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Do You Have a Tile Leak in Your Shower or on Your Floor?

Before you go spending hard-earned money on hiring a professional to diagnosis or fix what may or may not be a problem, delving out thousands of additional dollars(think, drywall, paint, mold remediation) because of an issue that could have easily been spotted (perhaps, BEFORE it leaked through your ceiling), take a look at some warnings signs we have compiled to see if your tiled shower (or floor) is leaking or beginning to deteriorate.


A problem that I am seeing more and more often these days, is a leak. There have been quite a few times that I have calls from potential customers about grout issues. Grout may be wearing away, cracking, or be discolored. This could be but a sign that you have a problem with the waterproofing, or lack thereof in your shower. Grout, often is the "canary in the coalmine," that's letting you now, you have an issue before water comes leaking though your ceiling. These are often signs that water is wicking (defined as, absorbing or drawing up water on the walls /floor) to areas that aren't waterproofed, and the water is being retained. After water is retained in such areas, the leaks occur. It can happen over the course of years, month, or days.


Unfortunately, every shower I've pulled out to replace (that has been installed by certain prominent home builders), is without any kind of waterproofing. Typically, they throw on the cement board, then just install the tile directly over ( they save time and money this way). There's never any kind of preparation such as seam taping, or application of any membrane that would offer protection against leaks; let alone, any of the more high-end shower systems such as the Schluter or Wedi systems that would offer superior protection. Improper installation will regrettably, lead to failure in the tile and additional expenses to the home owner. In an effort to prevent further damage, read on for insight on the warning signs, your tiled area is defective.


*Disclaimer- The following pictures were taken by Faithful Tile, before we remediated our customer's issues. These problems resulted from another contractor/builder not following the proper steps to waterproof, and are not examples of Faithful Tile's work.






  1. Cracking of grout:

Water is wicking up the wall and is being retained behind the tile. Over time, the grout degrades because of the constant moisture. Or, the substrate behind it has become saturated and unstable. When that happens, the tiles become unstable ever so slightly and it ships away at the grout. Degradation of grout can also occur on shower floors that do not have a proper slope towards the drain. Industry standard is that a slope must be 1/4" per foot. If its less than that then, pooling may occur and you may have grout and tile loosening. This can also eventually lead to leaks if the water isn't draining properly.










~An example of what was lurking beneath

 tile that had loose and cracked grout.














~The water leak, settled underneath the shower pan. The shower had to be pulled out so the subfloor could be repaired.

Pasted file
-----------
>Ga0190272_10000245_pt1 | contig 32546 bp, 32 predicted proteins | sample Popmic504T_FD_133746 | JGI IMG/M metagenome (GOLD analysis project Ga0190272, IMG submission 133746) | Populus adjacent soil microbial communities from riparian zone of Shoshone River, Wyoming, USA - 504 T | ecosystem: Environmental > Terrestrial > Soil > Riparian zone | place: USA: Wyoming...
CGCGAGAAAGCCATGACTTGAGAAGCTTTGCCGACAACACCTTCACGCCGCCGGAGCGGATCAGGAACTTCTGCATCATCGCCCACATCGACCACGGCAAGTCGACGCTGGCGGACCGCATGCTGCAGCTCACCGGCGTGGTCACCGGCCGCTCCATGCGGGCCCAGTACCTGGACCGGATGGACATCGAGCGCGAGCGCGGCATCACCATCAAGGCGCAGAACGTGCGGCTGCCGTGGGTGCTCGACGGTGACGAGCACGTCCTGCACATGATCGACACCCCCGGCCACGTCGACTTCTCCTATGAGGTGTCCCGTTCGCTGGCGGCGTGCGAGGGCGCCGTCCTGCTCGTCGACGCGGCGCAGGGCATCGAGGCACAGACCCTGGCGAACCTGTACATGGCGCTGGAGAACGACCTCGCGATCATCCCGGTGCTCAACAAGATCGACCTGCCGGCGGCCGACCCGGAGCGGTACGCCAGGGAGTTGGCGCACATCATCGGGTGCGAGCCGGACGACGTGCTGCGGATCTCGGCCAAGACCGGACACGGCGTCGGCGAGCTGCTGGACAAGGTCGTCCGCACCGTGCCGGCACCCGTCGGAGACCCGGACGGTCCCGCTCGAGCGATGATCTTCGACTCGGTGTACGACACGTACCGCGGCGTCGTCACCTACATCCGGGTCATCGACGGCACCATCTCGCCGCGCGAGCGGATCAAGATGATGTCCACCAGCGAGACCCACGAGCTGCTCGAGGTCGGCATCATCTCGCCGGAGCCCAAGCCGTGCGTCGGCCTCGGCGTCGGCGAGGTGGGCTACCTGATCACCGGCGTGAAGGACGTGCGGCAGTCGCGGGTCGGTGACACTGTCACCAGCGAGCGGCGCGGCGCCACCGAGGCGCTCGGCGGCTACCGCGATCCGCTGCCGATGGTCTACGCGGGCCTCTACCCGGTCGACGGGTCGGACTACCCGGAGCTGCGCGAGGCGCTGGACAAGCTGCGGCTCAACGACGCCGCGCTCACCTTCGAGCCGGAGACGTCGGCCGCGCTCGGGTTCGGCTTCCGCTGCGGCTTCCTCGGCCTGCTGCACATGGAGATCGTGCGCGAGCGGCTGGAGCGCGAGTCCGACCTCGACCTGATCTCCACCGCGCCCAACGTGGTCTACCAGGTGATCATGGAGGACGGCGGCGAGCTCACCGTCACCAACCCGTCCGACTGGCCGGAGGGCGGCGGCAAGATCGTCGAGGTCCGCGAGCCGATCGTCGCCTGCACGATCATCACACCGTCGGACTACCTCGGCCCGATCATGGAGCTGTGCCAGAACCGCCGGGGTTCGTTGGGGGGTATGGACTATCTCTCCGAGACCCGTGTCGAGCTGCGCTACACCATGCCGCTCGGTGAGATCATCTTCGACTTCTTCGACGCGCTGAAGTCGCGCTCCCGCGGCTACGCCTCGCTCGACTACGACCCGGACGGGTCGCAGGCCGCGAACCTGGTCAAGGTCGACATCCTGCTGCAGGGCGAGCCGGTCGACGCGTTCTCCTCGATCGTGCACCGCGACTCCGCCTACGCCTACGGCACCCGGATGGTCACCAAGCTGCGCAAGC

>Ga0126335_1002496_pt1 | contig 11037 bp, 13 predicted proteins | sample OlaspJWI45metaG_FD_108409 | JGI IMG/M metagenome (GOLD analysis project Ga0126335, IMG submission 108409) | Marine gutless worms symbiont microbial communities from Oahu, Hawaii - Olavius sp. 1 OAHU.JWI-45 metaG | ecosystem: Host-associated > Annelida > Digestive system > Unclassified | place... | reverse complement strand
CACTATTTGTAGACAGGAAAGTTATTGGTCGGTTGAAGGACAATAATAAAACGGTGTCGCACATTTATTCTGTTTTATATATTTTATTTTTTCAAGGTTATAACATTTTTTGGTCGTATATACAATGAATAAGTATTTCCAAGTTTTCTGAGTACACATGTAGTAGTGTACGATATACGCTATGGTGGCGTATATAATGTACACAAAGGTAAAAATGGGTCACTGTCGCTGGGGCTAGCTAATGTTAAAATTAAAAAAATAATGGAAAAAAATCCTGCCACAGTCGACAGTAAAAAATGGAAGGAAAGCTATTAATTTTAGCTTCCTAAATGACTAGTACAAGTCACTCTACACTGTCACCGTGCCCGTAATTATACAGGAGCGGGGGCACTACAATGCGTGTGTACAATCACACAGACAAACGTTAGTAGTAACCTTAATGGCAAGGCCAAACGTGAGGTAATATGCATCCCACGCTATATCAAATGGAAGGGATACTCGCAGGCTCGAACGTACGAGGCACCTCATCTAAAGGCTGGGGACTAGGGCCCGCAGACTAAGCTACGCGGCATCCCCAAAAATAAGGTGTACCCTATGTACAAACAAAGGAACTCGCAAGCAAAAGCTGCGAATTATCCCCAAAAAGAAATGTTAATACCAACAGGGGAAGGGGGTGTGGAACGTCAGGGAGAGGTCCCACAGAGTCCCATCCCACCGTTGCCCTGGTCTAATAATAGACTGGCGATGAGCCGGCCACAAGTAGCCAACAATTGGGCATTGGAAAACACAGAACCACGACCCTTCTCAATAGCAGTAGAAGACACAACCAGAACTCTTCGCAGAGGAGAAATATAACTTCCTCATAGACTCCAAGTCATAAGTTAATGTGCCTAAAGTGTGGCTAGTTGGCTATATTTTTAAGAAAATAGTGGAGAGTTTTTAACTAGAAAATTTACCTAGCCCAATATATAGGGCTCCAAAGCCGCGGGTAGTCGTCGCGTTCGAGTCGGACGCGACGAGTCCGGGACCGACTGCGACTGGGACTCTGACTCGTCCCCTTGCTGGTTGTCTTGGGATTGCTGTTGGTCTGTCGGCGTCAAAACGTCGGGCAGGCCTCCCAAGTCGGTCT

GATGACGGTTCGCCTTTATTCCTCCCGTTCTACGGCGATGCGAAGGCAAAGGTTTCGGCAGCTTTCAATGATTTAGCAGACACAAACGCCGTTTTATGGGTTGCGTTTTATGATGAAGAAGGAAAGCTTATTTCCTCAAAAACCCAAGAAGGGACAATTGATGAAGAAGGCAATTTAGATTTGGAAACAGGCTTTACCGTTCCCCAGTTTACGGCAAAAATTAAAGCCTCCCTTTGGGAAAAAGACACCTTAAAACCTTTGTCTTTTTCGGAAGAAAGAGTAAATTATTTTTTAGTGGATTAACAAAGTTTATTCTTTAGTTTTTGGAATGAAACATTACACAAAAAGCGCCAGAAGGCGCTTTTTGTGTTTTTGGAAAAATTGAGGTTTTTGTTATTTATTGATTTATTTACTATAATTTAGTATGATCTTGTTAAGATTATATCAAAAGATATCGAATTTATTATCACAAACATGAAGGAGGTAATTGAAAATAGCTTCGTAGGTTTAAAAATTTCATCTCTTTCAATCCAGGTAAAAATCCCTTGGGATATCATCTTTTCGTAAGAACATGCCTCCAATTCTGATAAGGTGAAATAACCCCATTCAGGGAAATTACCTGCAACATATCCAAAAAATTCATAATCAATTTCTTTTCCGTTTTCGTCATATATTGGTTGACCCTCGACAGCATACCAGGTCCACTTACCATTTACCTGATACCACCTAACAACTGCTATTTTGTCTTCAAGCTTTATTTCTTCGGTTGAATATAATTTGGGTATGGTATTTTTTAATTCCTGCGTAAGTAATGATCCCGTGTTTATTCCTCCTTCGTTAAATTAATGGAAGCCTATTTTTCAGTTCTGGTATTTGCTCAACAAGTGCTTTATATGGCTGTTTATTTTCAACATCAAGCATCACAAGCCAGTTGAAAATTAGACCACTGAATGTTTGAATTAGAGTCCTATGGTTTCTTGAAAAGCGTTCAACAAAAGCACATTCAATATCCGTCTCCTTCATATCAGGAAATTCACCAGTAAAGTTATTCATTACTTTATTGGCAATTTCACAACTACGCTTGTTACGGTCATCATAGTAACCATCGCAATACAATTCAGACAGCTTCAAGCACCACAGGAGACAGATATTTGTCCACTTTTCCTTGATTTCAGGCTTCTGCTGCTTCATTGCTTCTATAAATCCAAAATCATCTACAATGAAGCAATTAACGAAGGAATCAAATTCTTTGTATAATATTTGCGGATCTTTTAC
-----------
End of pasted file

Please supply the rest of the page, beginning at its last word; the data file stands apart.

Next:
This customer called me when the ceiling on the first floor started leaking water from above.











2. Discoloration of grout/Mold:

When water/moisture is sitting behind the tile, it can cause mold and mildew. When you have to keep cleaning the tile regularly, and this discoloration keeps returning, you can deduce, you will continue to have an ongoing issue until properly addressed.










~The discoloration was evident.














~The installer (homebuilder) had not even bothered to make sure the substrate underneath overlapped the shower pan. This was always going to leak.









3. Loosening of tile:

If water is able to wick behind the tile and saturate the substrate, it's only a matter of time until the thinset (which is holding the tile to the wall/floor), will lose it's strength. Once that happens the tiles will loosen and move. If it's bad enough, you could remove the tile from the wall with your bare hands. The loosening of tiles is also an ominous sign that you unfortunately have a leak.









~This customer had a leak that spread to the adjacent room. Regrettably, I pulled this tile off without any tools but instead just by hand.













~This customer had a row of tile affected because there was faulty waterproofing behind the tiles. It's another example of a bad install, because the installer did not want to shim behind the veneer, (which was one large sheet), and as a result the veneer sat on top of the tab. From lack of waterproofing. one can see the discoloring, even after weekly cleaning by the homeowner.






4. Cracked Tile:

If you have cracked tile, that could also be a sign of a leak. Simply put, if the substrate hasn't been installed properly, it can cause tile to crack. The substrate (often is cement board) has a tendency to expand and reduce size ever so slightly. For instance, if the seams aren't taped to make one unified surface, I've seen tile crack or loosen right across these exposed seams. I would question if the substrate was also waterproofed correctly if it wasn't installed correctly also.








~An excellent example of not only a tile cracking(due to cement board behind it not taped) but also lack of waterproofing.




























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